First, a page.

Two of the nation’s largest healthcare groups are suing the Trump administration over a final rule to institute site-neutral payments for clinic visits, saying the policy would hurt patients.
Last month, the Centers for Medicare & Medicaid Services (CMS) finalized the 2019 Outpatient Prospective Payment System (OPPS) rule (PDF), which will gradually institute site-neutral payments in the Medicare program over the next two years. Agency officials said site-neutral payments for clinic visits will lower out-of-pocket costs for beneficiaries and save the program as much as $380 million in 2019.
In a complaint filed in the U.S. District Court for the District of Columbia, the American Hospital Association (AHA) and the Association of American Medical Colleges (AAMC) said the rule would lead to access problems as hospitals cut services, hurting vulnerable patients. The associations claimed the administration is overstepping its legal bounds and were joined in the legal action by Olympic Medical Center in Port Angeles, Washington; Mercy Health in Muskegon, Michigan; and York Hospital in York, Maine.
“These cuts directly undercut the clear intent of Congress to protect hospital outpatient departments because of the real and crucial differences between them and other sites of care,” said Rick Pollack, president and CEO of the AHA, in a statement.
AHA said it was planning legal action shortly after the rule was finalized.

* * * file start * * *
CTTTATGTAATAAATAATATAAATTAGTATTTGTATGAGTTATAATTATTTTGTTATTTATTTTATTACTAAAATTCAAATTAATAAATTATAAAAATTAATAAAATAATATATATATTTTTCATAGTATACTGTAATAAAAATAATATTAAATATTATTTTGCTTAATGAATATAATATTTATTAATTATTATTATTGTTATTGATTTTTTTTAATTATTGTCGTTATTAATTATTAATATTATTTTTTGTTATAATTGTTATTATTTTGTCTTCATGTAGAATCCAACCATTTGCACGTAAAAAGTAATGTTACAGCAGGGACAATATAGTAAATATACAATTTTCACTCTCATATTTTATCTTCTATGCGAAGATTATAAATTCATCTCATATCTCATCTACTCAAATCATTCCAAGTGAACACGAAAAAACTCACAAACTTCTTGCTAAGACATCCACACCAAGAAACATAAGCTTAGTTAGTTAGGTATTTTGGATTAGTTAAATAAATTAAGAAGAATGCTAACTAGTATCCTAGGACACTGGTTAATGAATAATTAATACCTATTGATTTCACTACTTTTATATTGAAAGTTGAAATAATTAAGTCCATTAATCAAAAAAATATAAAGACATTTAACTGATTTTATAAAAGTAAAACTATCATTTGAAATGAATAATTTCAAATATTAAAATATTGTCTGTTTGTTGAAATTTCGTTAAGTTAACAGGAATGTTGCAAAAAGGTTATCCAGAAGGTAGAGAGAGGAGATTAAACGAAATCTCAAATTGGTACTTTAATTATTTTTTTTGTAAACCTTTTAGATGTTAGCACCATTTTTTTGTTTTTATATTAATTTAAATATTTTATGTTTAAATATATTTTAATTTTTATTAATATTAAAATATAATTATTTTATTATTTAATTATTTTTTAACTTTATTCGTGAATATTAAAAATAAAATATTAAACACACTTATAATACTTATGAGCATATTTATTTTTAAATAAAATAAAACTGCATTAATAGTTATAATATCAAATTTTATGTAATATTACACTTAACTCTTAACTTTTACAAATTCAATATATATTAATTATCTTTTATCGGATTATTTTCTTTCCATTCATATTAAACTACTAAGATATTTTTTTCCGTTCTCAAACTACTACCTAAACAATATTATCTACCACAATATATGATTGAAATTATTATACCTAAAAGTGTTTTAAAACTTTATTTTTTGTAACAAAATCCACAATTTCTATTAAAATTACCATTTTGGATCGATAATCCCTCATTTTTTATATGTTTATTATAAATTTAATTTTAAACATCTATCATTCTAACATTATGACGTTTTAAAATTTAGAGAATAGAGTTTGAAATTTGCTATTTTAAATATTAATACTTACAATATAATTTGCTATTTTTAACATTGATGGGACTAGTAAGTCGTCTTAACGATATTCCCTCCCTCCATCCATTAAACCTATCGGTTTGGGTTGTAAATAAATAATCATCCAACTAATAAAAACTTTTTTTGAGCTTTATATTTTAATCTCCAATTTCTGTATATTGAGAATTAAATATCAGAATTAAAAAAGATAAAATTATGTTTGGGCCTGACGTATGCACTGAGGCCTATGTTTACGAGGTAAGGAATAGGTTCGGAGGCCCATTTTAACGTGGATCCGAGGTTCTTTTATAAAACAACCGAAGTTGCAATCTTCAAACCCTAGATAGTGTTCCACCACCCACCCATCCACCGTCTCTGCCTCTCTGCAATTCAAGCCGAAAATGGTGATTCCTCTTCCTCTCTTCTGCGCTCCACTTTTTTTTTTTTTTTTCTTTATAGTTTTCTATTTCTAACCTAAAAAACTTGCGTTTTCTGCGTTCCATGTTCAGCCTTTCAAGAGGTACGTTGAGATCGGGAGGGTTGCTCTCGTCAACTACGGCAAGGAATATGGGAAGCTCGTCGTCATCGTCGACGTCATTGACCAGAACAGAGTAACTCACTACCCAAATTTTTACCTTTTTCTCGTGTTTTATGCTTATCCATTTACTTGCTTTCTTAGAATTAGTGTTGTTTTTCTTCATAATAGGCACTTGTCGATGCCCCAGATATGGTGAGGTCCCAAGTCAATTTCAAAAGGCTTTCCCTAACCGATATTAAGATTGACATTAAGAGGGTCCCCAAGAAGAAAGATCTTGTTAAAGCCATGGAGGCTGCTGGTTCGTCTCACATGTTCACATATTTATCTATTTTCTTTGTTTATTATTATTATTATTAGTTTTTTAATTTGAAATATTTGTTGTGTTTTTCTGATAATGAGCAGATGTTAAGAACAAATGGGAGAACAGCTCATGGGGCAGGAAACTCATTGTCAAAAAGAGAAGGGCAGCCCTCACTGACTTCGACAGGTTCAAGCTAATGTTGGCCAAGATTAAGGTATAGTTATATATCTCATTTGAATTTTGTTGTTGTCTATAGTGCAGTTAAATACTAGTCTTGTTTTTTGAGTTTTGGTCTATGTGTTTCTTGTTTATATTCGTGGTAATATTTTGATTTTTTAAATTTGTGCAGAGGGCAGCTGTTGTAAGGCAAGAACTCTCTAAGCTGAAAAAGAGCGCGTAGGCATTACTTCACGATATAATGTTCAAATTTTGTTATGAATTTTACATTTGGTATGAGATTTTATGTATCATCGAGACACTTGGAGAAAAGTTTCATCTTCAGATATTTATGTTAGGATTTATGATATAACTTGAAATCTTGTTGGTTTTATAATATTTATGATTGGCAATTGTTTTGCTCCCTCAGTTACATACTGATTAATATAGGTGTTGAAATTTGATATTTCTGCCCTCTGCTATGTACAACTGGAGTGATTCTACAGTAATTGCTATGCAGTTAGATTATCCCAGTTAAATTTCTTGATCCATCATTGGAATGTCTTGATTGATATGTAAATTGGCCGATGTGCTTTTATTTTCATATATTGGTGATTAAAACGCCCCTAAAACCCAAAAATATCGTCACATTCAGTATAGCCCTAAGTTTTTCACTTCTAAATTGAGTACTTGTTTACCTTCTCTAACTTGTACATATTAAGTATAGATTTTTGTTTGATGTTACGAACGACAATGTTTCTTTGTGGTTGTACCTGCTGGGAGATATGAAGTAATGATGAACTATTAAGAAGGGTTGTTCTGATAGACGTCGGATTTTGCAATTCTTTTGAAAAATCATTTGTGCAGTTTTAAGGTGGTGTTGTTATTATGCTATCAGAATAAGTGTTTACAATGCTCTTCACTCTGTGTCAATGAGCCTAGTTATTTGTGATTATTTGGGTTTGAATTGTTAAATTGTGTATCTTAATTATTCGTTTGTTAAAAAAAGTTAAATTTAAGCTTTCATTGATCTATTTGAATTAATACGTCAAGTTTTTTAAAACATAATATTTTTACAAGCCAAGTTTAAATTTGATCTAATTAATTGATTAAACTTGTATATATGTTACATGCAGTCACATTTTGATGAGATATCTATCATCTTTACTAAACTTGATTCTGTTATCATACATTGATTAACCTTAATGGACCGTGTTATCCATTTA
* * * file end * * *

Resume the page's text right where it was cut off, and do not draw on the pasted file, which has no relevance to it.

Physician groups, including the American Association of Family Physicians (AAFP) and the American College of Physicians (ACP) as well as groups like the Cancer Oncology Alliance, have supported site-neutral payments for some time. AAFP has said site-neutral payments can also help community clinics stay open at a time many have had to close due to vertical integration, consequently advancing patient choice and reducing costs.
But hospital groups oppose the rule, which also expands a CMS policy limiting how much drug companies can charge hospitals for their products in the 340B program.
“Patients who receive care in a hospital outpatient department are more likely to be poorer and have more severe chronic conditions than patients treated in an independent physician office,” Pollack said. “In addition, only hospitals provide 24/7 access to care for patients, regardless of their ability to pay, hospitals are held to far higher regulatory requirements, and hospital outpatient departments in inner cities and rural areas are often the only sites of care that provide the services they do.”
Most recently, AHA had sued CMS over the 340B program changes before HHS bumped up the implementation date last month for changes that would set price ceilings and add civil monetary penalties for manufacturers—two changes the AHA supported.